Dear Ace: I’ve always set my watch by the SunTrust Bank sign on Rt. 29, but it’s been dark for almost a month now. What gives? —Oudda Thyme
Dear Oudda: Ah, SunTrust—official bank of NASCAR, guardian of Coca-Cola’s original formula… What don’t they do? As of right now—for local residents, at least—the answer would be “provide the time and temperature.”
Normally, the SunTrust Bank at the intersection of Route 29 and Rio Road maintains an electronic billboard that provides time, temperature and community-minded announcements. Unfortunately, it hasn’t been working in recent weeks. The sign, to Ace’s knowledge, is the only one of its kind in the area, and therefore its loss is acutely felt (especially to Ace, whose wristwatch has been on the fritz ever since he got hit by lightning last year). And so, to get the scoop, he put in a call to the fine folks at SunTrust.
“I do know that our maintenance guy is working on it,” says one SunTrust employee, who requested not to be named (presumably because of the top-secret nature of her work). “We’re not sure when it’ll be fixed.” A bit later, Ace received a message from SunTrust spokesman Mike McCoy, but it was equally unilluminating (just like the sign—get it?). “It’s something we are looking into at this point,” he informed Ace. “That’s really all about I can tell you right now.”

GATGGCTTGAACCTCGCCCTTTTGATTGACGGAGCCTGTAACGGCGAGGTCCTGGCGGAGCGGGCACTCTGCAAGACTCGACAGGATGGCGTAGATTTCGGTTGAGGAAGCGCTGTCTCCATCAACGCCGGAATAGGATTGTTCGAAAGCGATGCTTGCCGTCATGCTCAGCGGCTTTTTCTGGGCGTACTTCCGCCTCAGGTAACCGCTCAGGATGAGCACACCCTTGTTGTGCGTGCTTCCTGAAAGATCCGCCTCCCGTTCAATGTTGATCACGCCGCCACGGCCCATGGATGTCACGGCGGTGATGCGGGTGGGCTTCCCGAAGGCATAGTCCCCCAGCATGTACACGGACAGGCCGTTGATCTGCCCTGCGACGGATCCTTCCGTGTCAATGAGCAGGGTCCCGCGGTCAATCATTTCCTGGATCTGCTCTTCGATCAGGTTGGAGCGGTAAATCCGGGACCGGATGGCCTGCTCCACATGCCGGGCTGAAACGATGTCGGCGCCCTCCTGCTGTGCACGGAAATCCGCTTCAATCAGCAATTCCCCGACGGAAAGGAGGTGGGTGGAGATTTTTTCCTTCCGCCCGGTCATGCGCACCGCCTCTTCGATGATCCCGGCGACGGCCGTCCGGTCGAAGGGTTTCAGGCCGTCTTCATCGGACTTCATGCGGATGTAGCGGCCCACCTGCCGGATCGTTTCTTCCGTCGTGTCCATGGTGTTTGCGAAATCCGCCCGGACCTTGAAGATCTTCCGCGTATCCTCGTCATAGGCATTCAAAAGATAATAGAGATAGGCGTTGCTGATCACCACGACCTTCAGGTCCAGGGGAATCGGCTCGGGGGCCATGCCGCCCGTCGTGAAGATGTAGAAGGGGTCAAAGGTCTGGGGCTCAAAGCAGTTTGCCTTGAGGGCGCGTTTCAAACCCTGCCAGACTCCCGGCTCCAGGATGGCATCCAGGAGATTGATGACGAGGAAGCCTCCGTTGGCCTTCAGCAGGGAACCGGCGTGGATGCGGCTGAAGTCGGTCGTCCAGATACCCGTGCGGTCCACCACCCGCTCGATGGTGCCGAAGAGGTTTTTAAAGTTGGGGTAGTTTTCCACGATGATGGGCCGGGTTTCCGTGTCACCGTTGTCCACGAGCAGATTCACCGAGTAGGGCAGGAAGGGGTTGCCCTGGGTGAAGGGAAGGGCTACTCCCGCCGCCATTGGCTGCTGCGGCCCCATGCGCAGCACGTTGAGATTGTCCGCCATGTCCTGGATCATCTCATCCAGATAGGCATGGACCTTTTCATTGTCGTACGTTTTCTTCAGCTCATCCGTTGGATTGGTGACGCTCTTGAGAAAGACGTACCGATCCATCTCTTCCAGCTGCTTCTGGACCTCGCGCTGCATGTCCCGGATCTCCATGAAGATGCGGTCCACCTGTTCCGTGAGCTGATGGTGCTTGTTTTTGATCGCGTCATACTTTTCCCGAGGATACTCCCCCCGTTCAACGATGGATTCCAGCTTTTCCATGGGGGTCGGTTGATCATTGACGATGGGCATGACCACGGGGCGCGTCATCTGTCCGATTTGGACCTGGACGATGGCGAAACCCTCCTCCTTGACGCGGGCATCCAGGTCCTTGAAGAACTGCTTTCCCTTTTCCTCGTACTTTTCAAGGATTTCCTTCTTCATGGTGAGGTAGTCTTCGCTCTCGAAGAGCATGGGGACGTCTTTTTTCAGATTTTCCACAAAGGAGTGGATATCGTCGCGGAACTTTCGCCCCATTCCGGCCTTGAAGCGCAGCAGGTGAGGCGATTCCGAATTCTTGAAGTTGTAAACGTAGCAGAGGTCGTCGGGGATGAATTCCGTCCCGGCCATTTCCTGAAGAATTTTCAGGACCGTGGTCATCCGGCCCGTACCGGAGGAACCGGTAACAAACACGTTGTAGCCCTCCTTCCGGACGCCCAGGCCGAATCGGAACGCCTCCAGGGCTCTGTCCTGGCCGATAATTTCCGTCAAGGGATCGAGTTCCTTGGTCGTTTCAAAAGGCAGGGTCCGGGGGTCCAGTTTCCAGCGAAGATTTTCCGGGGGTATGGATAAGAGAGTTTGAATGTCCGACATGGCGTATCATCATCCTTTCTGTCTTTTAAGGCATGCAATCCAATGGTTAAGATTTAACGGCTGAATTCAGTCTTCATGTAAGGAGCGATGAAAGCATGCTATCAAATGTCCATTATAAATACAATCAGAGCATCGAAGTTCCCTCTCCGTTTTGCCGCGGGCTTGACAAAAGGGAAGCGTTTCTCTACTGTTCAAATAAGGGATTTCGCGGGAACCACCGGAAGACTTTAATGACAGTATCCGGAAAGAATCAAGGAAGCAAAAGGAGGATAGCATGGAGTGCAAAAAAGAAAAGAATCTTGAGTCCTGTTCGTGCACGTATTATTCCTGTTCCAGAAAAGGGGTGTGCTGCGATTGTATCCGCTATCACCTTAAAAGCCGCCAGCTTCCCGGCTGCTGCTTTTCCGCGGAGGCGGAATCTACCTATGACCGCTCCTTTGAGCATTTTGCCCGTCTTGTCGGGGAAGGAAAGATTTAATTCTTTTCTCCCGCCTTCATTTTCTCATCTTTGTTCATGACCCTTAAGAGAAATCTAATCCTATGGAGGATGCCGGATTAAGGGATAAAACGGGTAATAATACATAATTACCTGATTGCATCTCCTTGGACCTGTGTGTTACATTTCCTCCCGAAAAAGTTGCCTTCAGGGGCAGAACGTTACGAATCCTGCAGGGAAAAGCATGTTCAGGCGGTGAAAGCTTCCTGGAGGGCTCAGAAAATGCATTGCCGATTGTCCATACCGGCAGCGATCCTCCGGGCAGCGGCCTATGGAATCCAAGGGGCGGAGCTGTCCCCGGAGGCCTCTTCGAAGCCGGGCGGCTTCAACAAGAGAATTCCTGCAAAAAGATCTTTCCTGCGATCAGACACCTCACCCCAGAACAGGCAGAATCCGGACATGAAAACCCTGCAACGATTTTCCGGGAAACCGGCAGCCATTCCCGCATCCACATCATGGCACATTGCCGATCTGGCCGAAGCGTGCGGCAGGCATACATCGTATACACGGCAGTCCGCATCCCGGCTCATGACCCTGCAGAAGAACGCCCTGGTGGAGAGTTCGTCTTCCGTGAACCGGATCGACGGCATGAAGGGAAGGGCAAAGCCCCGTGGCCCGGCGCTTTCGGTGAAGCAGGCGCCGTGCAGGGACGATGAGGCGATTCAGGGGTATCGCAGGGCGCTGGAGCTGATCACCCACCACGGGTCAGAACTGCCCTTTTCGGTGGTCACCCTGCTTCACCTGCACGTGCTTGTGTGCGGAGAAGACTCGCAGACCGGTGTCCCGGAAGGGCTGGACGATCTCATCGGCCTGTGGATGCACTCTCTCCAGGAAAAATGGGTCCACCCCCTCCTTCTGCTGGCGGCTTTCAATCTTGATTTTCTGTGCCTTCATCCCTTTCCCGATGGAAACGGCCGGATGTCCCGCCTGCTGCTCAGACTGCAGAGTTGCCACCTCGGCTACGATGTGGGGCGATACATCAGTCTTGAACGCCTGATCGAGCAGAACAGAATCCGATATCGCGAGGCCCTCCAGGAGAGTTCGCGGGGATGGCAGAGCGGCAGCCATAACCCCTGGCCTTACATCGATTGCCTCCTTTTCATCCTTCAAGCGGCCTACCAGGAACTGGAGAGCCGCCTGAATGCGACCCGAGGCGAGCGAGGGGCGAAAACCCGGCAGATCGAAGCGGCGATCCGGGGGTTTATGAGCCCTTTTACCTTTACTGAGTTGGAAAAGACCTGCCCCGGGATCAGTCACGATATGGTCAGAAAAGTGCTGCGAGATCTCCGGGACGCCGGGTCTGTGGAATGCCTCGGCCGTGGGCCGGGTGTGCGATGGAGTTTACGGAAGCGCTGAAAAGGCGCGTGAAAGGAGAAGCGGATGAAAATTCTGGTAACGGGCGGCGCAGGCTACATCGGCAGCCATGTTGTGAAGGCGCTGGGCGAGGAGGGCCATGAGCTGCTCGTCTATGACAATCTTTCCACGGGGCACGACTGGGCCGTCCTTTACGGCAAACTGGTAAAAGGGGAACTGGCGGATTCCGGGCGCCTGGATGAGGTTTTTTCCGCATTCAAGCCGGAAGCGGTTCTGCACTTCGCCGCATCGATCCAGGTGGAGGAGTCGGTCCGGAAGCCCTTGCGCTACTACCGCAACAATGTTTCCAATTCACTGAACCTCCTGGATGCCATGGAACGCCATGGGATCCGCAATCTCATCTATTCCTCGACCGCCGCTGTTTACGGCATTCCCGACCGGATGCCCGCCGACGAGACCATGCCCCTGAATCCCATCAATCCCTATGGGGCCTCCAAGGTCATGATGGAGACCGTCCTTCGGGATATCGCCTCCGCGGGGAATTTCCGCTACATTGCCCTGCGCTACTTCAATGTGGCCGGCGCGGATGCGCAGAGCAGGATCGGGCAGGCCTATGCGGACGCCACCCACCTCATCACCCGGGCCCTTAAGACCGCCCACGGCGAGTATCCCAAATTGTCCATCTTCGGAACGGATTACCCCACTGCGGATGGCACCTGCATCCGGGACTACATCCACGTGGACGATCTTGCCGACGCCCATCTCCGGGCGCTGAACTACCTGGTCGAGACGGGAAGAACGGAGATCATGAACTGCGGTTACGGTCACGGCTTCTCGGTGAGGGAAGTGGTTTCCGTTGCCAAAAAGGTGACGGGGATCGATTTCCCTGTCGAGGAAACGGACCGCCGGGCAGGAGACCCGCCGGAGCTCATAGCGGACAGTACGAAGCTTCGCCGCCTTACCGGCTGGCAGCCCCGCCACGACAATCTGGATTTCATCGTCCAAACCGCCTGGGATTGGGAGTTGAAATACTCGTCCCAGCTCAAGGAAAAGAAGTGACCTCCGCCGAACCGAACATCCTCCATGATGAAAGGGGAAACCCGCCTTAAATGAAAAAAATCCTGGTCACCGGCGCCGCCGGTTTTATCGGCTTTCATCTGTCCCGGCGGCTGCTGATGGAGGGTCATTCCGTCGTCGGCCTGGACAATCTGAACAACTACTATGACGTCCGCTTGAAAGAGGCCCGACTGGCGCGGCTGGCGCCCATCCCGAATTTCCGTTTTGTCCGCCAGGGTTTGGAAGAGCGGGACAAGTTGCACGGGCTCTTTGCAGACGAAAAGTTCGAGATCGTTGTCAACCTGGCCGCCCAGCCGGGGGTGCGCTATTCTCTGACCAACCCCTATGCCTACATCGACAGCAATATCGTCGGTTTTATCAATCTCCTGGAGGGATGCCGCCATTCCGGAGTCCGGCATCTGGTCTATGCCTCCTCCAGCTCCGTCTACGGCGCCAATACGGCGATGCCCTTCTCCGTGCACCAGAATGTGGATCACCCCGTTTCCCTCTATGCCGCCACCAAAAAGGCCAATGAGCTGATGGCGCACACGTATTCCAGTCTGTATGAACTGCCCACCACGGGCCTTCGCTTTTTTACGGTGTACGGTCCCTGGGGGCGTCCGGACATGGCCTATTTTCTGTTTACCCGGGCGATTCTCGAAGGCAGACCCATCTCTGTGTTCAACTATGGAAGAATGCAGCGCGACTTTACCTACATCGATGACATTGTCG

Well, Ace can’t say he’s surprised by the lack of info. In his experience, large American corporations tend to be about as forthcoming as Vladimir Putin’s media-relations office. And so Ace decided to do a little digging on his own, and figure out just what it would cost to fix this particular electronic billboard.
“It could cost them anywhere between $19,000 and $40,000 to replace the sign,” says Allison Millet, a marketing rep for Howard Industries, a company that manufactures LED (or “Light Emitting Diode”) signs. “It depends on what kind of board they have.”
That’s no small amount of scratch. Of course, SunTrust Banks, Inc.—the parent company of the branch in question—earned a net income of $544 million in the second quarter of 2006 alone, so hopefully local residents will see the return of those cheerfully flashing lights sooner, rather than later.
But once SunTrust’s sign is fixed, Ace would urge the management to think bigger, and start supplying a wider range of interesting data. Passing motorists could learn how many half-price Easter Peeps remain at the nearby Big Lots, or exactly how many local fender-benders have been caused by distracting, Vegas-like signage. Another option would be a billboard tracking the number of women who have turned down Ace’s advances that day.
Of course, that’s assuming they can make one big enough.